- Use blended learning. Combine different formats if possible. You can take advantage of the best of the online and offline world to ensure you reach your whole staff.
- Encourage learning by doing. Facilitate practical experience whenever possible. It is scientifically proven that the brain is stimulated more when we learn by doing. Include lots of hands-on exercises and use simulators to increase the impact of your staff training programs.
- Facilitate feedback and interaction. Put an end to boring classes where students just sit in their chairs listening for hours on end. If you really want your employees to learn, encourage interaction with content and teachers, always leave room for questions, and make sure any questions are cleared up. This should also apply to online training.
- Divide the content and give the training in doses. Regardless of the complexity of your training program, try to divide the learning content into small sections (or well-defined time periods). In this way, you will allow employees to better organize their time and also give them a chance to internalize and digest the knowledge.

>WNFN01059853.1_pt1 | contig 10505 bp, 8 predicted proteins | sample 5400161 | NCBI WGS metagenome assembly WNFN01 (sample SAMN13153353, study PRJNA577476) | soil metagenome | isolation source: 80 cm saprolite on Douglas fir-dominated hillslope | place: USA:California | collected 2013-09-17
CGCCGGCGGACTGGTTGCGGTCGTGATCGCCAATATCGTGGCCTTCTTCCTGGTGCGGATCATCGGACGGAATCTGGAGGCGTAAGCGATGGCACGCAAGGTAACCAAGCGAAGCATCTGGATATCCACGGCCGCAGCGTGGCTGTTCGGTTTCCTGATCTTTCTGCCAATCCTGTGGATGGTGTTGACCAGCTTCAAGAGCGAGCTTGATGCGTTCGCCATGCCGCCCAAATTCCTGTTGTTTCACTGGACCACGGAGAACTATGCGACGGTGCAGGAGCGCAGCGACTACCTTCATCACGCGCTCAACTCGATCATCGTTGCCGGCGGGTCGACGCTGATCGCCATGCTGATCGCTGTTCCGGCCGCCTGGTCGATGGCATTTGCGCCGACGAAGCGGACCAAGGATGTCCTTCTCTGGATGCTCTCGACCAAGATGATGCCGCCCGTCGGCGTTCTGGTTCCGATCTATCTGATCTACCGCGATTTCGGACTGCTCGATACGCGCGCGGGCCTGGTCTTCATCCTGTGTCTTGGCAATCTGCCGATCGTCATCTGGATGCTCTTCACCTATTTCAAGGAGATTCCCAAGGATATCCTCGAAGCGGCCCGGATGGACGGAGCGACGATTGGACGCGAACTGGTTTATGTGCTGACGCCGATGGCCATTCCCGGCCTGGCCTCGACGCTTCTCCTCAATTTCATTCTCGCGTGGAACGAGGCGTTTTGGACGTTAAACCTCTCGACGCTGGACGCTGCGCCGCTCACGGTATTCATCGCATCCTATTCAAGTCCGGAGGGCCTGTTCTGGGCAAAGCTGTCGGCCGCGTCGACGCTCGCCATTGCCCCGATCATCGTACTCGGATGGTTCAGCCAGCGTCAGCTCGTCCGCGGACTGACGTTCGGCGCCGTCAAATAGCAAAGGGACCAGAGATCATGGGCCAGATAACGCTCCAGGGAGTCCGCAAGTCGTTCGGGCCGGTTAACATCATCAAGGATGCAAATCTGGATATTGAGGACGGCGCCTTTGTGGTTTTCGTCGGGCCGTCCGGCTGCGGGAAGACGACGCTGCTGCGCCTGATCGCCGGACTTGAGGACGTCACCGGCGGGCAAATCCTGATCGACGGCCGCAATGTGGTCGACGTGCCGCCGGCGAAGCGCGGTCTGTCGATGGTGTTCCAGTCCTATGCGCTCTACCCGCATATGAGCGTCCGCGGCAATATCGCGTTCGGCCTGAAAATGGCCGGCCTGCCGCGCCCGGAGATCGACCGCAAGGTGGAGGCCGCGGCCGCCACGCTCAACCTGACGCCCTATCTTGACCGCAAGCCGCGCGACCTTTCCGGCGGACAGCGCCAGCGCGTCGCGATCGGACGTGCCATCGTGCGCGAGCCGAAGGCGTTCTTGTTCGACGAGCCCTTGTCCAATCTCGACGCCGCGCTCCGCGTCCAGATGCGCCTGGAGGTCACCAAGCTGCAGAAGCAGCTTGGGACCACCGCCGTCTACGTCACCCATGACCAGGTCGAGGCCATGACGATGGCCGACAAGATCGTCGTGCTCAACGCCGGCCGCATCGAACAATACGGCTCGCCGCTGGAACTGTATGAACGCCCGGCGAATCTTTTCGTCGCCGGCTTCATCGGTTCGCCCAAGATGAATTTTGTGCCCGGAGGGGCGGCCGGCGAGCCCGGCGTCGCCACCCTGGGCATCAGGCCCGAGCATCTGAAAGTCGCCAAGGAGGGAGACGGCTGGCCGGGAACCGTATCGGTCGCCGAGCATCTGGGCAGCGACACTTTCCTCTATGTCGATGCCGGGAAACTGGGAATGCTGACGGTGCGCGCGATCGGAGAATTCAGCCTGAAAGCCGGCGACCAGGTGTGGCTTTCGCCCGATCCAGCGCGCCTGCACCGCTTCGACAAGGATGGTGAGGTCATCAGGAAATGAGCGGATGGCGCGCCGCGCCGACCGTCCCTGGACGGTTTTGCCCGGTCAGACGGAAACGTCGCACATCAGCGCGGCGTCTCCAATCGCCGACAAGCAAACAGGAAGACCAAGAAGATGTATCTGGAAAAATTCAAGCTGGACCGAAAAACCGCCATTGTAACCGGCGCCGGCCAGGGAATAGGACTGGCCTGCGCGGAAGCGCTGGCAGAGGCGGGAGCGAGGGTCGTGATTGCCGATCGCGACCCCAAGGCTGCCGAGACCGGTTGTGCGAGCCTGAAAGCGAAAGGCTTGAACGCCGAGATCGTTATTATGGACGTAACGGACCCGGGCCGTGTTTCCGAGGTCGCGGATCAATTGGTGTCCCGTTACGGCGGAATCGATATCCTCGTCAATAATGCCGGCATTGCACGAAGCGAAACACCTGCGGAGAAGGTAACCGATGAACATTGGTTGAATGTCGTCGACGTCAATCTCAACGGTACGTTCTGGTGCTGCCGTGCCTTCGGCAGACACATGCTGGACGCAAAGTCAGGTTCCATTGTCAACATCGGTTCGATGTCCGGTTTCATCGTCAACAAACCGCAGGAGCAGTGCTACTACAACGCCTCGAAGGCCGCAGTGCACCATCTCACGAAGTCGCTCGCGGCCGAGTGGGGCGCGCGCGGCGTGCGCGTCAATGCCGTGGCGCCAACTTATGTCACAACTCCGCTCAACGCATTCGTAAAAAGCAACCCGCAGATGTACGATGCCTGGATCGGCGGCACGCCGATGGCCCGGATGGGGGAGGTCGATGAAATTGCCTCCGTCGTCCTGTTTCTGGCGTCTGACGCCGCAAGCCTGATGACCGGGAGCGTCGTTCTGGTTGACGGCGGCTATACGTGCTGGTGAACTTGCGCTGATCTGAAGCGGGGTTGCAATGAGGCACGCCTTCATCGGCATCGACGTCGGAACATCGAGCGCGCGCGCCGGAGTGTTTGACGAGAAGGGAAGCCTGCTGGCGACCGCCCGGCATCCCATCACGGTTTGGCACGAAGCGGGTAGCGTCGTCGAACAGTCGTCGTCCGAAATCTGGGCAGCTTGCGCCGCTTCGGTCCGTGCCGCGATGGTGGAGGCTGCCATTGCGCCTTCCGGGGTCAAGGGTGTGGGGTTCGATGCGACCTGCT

- Give your employees freedom. In many cases, the best way to ensure successful training is to give students complete freedom. The more autonomous and free they are, the more responsible they’ll feel for the results. To do this, offer several training opportunities they can choose from, suggest they look for their own courses related to the company’s goals, or even offer monetary assistance so they can purchase the training courses they see fit.